Apple's specs say the 2017 iMac 27 with i7 uses less power (hence produces less heat) than the equivalent 2015 model. So whatever the 2017 model does regarding noise and heat, it should be no worse than the 2015 model.

I have a 2015 top-spec iMac 27 and will be getting a 2017 model next week. I'll do thorough side-by-side video encoding tests, including performance, fan noise and temps.

In this review, the 2017 iMac 27 i7 was significantly cooler and quieter than the 2015 model, but it focused on GPU stress not CPU stress: https://www.youtube.com/watch?v=rdQBoXNyxnY&t=2s

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ArtAlt
ArtAlt Senior Member • Posts: 1,917
Re: iMac 27" CPU specs

robgendreau wrote:

Interesting stuff; thanks for the info (I especially like the drilled out case solution...that, and maybe some more holes, would actually look pretty cool

And the OP made an especially important point, since when shopping one can get lost in specs and processor-peeping: some tasks may be slower, but if they are unattended tasks, it doesn't matter so much. There's a big difference between waiting for the image to refresh after hitting a denoise button vs waiting for it to transcode some video or batch copy.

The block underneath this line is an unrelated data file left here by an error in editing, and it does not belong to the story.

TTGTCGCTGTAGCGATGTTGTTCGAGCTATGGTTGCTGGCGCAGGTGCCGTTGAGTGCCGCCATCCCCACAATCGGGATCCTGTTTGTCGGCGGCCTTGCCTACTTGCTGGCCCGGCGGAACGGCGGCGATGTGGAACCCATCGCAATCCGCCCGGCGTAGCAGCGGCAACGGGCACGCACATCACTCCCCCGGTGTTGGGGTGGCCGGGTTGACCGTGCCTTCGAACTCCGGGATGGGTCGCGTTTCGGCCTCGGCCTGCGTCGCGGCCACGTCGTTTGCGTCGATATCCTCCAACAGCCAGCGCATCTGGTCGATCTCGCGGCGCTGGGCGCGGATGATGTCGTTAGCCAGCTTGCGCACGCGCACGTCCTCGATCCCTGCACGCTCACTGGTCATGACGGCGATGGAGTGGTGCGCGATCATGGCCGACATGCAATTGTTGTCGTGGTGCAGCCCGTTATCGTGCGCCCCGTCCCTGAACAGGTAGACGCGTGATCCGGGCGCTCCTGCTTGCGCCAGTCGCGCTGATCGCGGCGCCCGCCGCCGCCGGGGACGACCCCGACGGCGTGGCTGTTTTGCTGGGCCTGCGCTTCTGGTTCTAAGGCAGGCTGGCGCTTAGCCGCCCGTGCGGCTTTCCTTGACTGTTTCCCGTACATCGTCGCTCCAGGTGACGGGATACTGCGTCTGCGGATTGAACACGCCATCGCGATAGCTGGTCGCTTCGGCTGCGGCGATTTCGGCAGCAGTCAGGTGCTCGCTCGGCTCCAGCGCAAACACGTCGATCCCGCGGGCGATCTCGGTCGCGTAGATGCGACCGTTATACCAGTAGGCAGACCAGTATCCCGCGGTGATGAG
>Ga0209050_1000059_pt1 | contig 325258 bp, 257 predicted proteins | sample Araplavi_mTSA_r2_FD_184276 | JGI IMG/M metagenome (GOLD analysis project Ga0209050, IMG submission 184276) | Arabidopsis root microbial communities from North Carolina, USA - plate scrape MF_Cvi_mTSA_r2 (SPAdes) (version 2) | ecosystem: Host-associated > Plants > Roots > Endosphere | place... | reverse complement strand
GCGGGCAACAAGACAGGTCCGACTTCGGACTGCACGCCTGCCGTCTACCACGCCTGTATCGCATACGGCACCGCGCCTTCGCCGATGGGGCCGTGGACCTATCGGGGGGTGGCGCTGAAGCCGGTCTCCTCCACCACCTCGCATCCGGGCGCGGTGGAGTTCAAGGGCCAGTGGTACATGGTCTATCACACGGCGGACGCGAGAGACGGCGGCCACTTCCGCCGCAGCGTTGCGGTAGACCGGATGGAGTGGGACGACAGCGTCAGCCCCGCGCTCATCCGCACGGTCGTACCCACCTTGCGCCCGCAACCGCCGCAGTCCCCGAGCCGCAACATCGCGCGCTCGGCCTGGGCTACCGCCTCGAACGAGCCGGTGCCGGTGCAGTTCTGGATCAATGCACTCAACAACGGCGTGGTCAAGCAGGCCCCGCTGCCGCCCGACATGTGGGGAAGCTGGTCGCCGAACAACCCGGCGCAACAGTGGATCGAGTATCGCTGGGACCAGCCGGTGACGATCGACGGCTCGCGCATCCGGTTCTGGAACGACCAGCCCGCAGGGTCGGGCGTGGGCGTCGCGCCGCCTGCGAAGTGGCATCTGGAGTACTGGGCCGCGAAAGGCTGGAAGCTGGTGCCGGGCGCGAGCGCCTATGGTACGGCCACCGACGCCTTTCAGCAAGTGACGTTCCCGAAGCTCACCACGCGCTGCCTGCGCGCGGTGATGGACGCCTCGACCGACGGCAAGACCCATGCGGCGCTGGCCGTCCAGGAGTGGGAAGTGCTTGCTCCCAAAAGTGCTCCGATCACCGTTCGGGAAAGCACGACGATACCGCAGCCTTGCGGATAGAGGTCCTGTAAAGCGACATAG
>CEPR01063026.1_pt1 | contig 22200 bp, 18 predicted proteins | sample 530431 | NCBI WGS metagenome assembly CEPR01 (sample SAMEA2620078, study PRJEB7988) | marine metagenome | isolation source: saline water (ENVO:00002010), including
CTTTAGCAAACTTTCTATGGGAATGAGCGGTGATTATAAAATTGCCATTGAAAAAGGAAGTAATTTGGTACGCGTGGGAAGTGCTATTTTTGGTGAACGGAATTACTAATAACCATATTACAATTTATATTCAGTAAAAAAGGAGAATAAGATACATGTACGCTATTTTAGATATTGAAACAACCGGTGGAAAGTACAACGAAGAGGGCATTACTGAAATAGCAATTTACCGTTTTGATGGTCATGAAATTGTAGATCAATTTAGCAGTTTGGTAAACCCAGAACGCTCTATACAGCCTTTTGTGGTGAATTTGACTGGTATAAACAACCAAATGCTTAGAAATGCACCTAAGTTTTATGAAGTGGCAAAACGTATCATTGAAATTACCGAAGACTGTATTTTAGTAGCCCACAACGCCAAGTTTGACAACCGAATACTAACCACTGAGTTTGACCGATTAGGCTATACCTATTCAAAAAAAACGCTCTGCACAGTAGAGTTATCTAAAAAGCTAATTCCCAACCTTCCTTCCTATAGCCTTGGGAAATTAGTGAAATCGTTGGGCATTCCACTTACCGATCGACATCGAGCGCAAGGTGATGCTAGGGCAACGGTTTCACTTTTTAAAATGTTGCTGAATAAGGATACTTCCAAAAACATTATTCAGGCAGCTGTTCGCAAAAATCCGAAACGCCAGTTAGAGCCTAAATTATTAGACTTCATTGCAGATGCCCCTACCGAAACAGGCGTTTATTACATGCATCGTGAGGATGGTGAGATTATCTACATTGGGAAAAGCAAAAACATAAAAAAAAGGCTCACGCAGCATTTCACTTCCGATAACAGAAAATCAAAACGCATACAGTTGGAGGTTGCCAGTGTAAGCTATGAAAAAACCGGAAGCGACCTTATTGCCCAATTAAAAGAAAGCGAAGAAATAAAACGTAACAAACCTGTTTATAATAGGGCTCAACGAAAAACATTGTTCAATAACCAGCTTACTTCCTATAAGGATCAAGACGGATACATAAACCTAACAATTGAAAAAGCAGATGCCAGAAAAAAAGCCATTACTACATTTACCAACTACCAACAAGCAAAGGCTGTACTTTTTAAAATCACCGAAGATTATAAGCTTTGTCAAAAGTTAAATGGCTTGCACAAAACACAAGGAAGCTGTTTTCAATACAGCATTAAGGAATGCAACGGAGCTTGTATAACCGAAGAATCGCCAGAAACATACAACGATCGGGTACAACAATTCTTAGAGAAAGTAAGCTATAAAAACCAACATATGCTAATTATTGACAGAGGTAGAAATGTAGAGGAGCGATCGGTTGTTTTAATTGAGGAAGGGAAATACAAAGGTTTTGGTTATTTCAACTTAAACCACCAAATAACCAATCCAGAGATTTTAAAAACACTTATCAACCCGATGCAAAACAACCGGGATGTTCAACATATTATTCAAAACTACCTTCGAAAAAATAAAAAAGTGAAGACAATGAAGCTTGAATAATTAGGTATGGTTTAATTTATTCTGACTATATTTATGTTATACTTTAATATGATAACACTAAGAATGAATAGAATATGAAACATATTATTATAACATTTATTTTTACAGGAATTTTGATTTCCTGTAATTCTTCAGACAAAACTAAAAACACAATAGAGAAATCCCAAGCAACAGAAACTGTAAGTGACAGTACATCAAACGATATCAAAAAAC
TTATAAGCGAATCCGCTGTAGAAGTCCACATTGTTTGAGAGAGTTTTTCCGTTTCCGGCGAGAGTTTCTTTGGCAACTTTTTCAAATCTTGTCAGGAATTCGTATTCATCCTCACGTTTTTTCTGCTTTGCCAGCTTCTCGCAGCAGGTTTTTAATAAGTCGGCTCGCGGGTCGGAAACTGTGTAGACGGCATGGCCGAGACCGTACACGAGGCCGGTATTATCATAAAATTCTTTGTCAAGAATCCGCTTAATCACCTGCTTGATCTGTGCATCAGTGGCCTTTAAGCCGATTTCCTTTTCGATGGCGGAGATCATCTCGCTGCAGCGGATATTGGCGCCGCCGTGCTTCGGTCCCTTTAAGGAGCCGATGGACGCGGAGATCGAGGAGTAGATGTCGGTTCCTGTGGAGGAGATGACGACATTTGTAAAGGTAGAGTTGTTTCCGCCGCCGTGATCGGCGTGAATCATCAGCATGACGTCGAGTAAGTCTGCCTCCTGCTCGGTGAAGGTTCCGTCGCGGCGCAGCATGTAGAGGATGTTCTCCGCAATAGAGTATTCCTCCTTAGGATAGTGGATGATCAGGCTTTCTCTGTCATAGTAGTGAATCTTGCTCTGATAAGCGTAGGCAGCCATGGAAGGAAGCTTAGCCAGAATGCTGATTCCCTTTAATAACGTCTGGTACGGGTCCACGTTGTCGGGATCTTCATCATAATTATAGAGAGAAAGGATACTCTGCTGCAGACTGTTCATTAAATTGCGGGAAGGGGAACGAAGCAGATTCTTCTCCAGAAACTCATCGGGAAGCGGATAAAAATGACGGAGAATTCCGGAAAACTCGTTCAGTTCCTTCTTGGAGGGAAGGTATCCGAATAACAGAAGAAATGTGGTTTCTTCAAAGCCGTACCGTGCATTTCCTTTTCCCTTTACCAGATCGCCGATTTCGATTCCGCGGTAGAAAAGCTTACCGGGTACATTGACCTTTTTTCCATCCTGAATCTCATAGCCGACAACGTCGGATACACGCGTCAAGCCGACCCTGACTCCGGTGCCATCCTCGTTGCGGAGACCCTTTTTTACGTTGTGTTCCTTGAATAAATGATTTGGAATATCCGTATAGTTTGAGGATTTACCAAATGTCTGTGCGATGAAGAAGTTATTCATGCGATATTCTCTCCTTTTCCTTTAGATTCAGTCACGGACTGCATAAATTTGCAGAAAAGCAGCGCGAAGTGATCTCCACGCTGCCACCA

I remember reading that when the cpu gets hot it automatically throttles down its speed.

Could it be that the higher powered chip ends up running SLOWER because it's a higher power draw and generates more heat under similar loads?

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joema1
joema1 Contributing Member • Posts: 691
Re: iMac 27" CPU specs
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ArtAlt wrote:

...I remember reading that when the cpu gets hot it automatically throttles down its speed.

Could it be that the higher powered chip ends up running SLOWER because it's a higher power draw and generates more heat under similar loads?

This won't happen, esp. on the 2017 iMac 27. As shown in the above video at 03:15, the 2017 iMac 27 i7 is cooler under high CPU loads than the 2015 i7 model. It is also cooler under high GPU loads.